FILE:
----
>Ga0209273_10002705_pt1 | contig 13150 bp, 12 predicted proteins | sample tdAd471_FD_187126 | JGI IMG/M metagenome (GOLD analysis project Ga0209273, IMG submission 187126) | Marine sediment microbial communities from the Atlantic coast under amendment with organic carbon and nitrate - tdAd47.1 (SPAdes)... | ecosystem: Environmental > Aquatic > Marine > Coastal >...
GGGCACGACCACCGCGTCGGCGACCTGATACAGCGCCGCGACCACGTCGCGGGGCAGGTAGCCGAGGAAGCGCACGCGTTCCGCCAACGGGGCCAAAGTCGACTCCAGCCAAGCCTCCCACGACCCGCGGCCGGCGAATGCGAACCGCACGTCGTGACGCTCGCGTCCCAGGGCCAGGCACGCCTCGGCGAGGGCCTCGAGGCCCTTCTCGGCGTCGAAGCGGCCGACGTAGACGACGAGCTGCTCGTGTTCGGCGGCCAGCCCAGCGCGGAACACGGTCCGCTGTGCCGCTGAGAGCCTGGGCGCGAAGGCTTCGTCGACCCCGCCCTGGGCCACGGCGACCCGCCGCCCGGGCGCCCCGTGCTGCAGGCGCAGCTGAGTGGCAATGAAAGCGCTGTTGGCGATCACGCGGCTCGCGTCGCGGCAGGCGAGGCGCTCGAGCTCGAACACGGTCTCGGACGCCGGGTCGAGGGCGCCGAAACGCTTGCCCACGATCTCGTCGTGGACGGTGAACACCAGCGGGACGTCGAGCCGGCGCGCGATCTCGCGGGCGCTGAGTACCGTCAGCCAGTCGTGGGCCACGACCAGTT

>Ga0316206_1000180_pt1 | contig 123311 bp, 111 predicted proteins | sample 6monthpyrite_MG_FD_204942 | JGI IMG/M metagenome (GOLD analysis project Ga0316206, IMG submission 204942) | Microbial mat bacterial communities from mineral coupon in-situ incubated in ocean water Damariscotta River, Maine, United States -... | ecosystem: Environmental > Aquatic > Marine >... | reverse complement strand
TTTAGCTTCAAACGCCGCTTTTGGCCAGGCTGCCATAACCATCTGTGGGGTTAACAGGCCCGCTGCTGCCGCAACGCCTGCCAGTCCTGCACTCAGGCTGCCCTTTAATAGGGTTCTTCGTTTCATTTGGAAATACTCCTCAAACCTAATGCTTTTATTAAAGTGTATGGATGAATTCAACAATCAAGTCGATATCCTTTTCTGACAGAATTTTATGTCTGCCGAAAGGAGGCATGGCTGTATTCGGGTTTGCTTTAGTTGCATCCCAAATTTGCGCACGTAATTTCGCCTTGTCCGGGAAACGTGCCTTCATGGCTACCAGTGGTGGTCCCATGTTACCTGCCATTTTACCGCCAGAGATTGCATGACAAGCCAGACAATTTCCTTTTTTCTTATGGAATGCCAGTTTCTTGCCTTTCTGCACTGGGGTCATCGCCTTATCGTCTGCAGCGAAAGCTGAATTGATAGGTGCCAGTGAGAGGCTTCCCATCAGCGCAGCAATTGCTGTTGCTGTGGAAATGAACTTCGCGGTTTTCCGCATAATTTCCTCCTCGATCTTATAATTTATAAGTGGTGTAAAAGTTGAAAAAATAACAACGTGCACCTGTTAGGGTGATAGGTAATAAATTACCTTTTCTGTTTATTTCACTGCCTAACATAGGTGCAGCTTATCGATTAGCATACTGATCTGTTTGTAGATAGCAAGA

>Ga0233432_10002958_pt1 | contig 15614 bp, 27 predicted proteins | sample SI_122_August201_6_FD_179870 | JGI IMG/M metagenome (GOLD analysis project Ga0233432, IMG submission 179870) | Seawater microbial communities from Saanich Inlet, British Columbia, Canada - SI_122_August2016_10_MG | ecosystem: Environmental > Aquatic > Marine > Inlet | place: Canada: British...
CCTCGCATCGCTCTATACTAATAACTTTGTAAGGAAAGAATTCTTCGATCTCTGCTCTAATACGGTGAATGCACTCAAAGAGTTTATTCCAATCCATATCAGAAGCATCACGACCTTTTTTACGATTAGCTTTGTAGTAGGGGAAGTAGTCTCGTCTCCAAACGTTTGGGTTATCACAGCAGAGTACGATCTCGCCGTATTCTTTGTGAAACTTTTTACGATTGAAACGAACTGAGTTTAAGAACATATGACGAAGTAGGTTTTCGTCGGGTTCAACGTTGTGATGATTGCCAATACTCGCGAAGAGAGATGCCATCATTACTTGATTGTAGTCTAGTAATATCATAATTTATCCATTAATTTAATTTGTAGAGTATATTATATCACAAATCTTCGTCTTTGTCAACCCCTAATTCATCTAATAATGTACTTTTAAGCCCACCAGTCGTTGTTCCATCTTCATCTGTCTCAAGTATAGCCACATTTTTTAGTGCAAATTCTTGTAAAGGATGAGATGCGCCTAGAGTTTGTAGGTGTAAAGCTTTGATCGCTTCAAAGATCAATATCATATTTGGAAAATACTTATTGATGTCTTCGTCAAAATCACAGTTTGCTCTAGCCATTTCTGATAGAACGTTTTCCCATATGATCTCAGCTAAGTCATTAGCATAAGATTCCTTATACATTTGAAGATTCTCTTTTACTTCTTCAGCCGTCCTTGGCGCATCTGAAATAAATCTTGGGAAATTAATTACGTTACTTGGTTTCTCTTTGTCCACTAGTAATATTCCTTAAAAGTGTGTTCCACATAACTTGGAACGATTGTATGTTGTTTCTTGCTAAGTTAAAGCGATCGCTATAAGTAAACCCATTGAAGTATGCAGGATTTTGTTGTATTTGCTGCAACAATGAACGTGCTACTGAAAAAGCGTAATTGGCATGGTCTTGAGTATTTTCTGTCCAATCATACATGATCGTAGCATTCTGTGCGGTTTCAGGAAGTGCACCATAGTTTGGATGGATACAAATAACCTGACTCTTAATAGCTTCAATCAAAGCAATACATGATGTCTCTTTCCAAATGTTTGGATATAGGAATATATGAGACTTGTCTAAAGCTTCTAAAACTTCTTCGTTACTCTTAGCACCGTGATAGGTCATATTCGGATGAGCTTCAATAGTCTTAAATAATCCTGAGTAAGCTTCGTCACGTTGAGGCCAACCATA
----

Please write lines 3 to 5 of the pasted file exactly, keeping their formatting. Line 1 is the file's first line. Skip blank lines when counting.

>Ga0316206_1000180_pt1 | contig 123311 bp, 111 predicted proteins | sample 6monthpyrite_MG_FD_204942 | JGI IMG/M metagenome (GOLD analysis project Ga0316206, IMG submission 204942) | Microbial mat bacterial communities from mineral coupon in-situ incubated in ocean water Damariscotta River, Maine, United States -... | ecosystem: Environmental > Aquatic > Marine >... | reverse complement strand
TTTAGCTTCAAACGCCGCTTTTGGCCAGGCTGCCATAACCATCTGTGGGGTTAACAGGCCCGCTGCTGCCGCAACGCCTGCCAGTCCTGCACTCAGGCTGCCCTTTAATAGGGTTCTTCGTTTCATTTGGAAATACTCCTCAAACCTAATGCTTTTATTAAAGTGTATGGATGAATTCAACAATCAAGTCGATATCCTTTTCTGACAGAATTTTATGTCTGCCGAAAGGAGGCATGGCTGTATTCGGGTTTGCTTTAGTTGCATCCCAAATTTGCGCACGTAATTTCGCCTTGTCCGGGAAACGTGCCTTCATGGCTACCAGTGGTGGTCCCATGTTACCTGCCATTTTACCGCCAGAGATTGCATGACAAGCCAGACAATTTCCTTTTTTCTTATGGAATGCCAGTTTCTTGCCTTTCTGCACTGGGGTCATCGCCTTATCGTCTGCAGCGAAAGCTGAATTGATAGGTGCCAGTGAGAGGCTTCCCATCAGCGCAGCAATTGCTGTTGCTGTGGAAATGAACTTCGCGGTTTTCCGCATAATTTCCTCCTCGATCTTATAATTTATAAGTGGTGTAAAAGTTGAAAAAATAACAACGTGCACCTGTTAGGGTGATAGGTAATAAATTACCTTTTCTGTTTATTTCACTGCCTAACATAGGTGCAGCTTATCGATTAGCATACTGATCTGTTTGTAGATAGCAAGA

>Ga0233432_10002958_pt1 | contig 15614 bp, 27 predicted proteins | sample SI_122_August201_6_FD_179870 | JGI IMG/M metagenome (GOLD analysis project Ga0233432, IMG submission 179870) | Seawater microbial communities from Saanich Inlet, British Columbia, Canada - SI_122_August2016_10_MG | ecosystem: Environmental > Aquatic > Marine > Inlet | place: Canada: British...